Pakistan President General Pervez Musharraf, a key ally in the U.S.-led war on terrorism, continues to take steps to eliminate religious extremism in the country. But critics are skeptical about his motives and the effectiveness of the crackdown, saying extremism can only be defeated when true democracy is restored to the country.
President Musharraf says extremist religious forces have become "the greatest threat" to Pakistan, and they must be defeated.
He has outlawed several militant Islamic groups in recent months, blaming them for attacks on Western and Christian targets in the country. The government has sealed the offices of these banned organizations and has frozen more than 20 bank accounts held by them.
Since joining the U.S.-led war on terrorism, Pakistan has captured more than 500 suspects linked to the al-Qaida terrorist network and has handed most of them over to the United States.
But Mr. Musharraf's critics say these measures still may not curb extremism. Khalid Rehman, executive director of Islamabad's Institute of Policy Studies, says most Pakistanis see the campaign against Islamic groups as the result of U.S. pressure.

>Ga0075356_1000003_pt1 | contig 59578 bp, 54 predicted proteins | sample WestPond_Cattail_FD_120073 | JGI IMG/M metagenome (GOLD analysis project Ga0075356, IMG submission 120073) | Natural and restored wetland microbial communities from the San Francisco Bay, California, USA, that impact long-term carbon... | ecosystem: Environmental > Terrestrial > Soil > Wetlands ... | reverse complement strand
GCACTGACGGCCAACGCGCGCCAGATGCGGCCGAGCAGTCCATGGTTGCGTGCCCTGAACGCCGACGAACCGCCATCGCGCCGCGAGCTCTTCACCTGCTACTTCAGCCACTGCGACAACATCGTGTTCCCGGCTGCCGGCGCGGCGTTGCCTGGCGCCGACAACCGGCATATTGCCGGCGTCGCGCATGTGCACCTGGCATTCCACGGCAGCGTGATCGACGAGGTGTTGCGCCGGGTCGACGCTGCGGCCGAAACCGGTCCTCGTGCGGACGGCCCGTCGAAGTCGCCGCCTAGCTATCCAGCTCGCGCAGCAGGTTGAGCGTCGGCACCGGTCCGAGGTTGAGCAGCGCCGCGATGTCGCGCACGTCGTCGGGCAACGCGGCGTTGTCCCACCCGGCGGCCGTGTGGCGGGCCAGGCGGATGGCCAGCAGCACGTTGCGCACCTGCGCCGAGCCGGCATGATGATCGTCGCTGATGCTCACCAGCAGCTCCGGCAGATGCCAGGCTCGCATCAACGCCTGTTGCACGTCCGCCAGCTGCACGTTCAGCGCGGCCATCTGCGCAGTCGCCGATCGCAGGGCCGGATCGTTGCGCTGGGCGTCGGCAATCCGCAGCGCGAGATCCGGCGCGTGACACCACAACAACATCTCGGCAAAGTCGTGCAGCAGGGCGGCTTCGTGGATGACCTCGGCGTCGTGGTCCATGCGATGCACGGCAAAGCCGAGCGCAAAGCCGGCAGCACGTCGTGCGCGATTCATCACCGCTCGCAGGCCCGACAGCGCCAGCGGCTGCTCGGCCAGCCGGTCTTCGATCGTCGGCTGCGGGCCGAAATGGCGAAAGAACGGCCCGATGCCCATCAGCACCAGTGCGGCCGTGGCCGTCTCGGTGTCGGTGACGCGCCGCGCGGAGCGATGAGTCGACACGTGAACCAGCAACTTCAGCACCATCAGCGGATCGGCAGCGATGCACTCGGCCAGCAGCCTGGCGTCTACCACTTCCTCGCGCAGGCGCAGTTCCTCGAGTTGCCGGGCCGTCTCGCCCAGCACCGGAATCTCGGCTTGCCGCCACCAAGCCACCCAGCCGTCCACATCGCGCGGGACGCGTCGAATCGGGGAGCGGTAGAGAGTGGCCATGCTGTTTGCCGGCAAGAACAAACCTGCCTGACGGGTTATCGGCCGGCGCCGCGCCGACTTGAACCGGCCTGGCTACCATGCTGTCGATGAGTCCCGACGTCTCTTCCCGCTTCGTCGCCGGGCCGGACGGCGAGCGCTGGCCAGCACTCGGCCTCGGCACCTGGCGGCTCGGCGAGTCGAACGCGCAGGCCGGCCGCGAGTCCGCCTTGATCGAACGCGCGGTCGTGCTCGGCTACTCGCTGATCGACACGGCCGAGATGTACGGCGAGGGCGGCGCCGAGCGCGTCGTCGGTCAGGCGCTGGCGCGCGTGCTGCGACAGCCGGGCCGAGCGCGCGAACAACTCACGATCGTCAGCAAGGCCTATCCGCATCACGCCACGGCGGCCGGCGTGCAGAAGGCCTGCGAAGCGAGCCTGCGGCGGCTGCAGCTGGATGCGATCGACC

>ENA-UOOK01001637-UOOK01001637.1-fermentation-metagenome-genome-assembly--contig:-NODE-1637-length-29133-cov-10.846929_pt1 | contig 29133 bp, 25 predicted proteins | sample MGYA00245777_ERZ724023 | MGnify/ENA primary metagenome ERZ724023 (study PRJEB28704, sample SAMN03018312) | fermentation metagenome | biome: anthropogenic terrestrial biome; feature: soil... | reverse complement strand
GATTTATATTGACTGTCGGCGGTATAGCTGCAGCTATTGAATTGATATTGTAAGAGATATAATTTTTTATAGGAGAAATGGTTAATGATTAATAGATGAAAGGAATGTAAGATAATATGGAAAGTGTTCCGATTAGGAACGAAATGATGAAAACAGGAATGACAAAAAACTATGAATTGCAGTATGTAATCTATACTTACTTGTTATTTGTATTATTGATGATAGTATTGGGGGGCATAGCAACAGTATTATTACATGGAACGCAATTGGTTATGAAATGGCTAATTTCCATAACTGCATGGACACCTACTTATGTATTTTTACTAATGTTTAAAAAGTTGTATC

"The government has not come up with any solid evidence in any court of law about these organizations," he noted. "And unless that is done, there will be apprehensions about the intention of the government, and the action would not be really acceptable to the people."
Opposition politicians like Ehsan Iqbal say the president is responsible for the rise in Islamic militancy in recent years. They say that since taking power in a military coup in 1999, General Musharraf has barred major liberal and progressive parties from political activity, leaving the field to Islamic extremists.
"He has created space for these extreme groups to grow, to grow an influence," said Ehsan Iqbal. "Now he is saying to the West that 'I am curbing it.' Militancy is directly proportional to lack of democracy in the country. I think the biggest and the most effective tool to fight or curb militancy is to restore genuine democracy in Pakistan."
Political parties were banned from public activities until, under international pressure, President Musharraf allowed parliamentary elections to be held in October last year.
But he has not fully transferred powers to the elected government, even though it supports him, and he has the power to dismiss it.
He also pushed through a package of controversial constitutional amendments, allowing him to remain head of the army while continuing to serve as president for the next five years.